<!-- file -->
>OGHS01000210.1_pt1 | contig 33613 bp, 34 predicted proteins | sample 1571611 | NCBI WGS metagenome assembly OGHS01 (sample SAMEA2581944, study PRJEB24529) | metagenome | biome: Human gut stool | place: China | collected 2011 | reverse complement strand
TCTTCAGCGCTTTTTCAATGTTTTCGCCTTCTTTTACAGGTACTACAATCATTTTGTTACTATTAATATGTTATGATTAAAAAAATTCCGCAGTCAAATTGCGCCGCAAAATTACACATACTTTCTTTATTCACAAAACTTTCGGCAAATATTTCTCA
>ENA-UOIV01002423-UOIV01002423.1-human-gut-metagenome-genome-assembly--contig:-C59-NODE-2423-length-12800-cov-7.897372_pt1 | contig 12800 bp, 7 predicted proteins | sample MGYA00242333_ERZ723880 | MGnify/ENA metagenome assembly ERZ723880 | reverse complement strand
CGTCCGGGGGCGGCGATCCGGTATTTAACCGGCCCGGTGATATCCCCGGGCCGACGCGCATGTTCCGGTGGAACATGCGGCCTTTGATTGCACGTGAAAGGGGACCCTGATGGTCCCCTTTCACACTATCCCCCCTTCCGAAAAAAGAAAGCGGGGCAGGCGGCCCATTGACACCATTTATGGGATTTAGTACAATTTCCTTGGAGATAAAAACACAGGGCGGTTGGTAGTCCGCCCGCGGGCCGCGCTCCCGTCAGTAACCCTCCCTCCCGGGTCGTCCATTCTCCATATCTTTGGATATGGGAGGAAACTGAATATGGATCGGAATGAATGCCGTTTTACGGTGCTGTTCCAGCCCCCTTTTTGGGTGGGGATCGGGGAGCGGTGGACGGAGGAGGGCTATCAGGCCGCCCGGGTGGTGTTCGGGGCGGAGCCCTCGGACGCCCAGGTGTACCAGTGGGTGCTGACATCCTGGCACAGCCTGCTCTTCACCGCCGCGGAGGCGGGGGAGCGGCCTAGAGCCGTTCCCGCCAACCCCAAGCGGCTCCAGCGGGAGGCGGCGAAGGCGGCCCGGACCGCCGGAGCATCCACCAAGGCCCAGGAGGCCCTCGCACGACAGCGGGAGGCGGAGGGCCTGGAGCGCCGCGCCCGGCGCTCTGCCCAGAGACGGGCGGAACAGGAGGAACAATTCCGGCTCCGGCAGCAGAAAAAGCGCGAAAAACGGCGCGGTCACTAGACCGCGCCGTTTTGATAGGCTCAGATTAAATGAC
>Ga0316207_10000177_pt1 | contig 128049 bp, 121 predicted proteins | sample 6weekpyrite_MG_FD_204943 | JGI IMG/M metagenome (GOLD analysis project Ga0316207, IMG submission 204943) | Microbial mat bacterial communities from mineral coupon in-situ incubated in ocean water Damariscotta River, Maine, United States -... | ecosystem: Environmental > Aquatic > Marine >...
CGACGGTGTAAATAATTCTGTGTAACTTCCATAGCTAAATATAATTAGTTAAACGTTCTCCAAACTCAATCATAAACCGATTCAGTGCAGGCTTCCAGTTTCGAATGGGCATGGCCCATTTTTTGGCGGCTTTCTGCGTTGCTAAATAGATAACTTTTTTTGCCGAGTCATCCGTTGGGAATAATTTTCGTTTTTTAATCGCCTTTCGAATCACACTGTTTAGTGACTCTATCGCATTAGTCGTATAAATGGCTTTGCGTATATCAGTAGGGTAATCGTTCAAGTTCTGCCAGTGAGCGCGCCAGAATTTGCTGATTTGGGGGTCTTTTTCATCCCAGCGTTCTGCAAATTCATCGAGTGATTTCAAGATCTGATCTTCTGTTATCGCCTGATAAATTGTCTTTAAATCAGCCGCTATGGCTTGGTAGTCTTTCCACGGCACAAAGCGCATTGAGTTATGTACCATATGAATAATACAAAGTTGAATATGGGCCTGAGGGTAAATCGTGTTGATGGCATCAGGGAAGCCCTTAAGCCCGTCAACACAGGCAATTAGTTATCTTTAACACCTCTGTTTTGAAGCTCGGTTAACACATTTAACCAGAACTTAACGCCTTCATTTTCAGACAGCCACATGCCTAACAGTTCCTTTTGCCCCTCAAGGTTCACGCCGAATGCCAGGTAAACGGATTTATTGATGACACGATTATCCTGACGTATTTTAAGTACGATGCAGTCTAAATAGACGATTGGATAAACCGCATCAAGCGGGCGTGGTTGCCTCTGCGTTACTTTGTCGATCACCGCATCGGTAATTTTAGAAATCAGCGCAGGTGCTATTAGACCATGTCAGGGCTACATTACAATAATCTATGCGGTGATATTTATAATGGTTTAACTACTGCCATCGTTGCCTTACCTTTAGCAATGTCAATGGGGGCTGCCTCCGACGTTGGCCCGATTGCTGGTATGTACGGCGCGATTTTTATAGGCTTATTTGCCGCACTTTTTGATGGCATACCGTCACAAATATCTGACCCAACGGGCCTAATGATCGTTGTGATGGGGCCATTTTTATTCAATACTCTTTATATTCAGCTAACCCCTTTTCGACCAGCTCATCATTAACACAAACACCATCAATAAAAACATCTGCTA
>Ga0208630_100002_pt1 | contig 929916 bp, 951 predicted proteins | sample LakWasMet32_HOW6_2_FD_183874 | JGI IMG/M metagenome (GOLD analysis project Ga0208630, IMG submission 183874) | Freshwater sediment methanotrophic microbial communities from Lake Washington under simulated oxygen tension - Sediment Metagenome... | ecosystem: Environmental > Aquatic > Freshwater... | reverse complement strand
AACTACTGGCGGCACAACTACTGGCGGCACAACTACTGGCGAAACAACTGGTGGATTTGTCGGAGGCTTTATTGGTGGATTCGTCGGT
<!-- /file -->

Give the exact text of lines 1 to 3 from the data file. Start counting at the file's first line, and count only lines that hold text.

>OGHS01000210.1_pt1 | contig 33613 bp, 34 predicted proteins | sample 1571611 | NCBI WGS metagenome assembly OGHS01 (sample SAMEA2581944, study PRJEB24529) | metagenome | biome: Human gut stool | place: China | collected 2011 | reverse complement strand
TCTTCAGCGCTTTTTCAATGTTTTCGCCTTCTTTTACAGGTACTACAATCATTTTGTTACTATTAATATGTTATGATTAAAAAAATTCCGCAGTCAAATTGCGCCGCAAAATTACACATACTTTCTTTATTCACAAAACTTTCGGCAAATATTTCTCA
>ENA-UOIV01002423-UOIV01002423.1-human-gut-metagenome-genome-assembly--contig:-C59-NODE-2423-length-12800-cov-7.897372_pt1 | contig 12800 bp, 7 predicted proteins | sample MGYA00242333_ERZ723880 | MGnify/ENA metagenome assembly ERZ723880 | reverse complement strand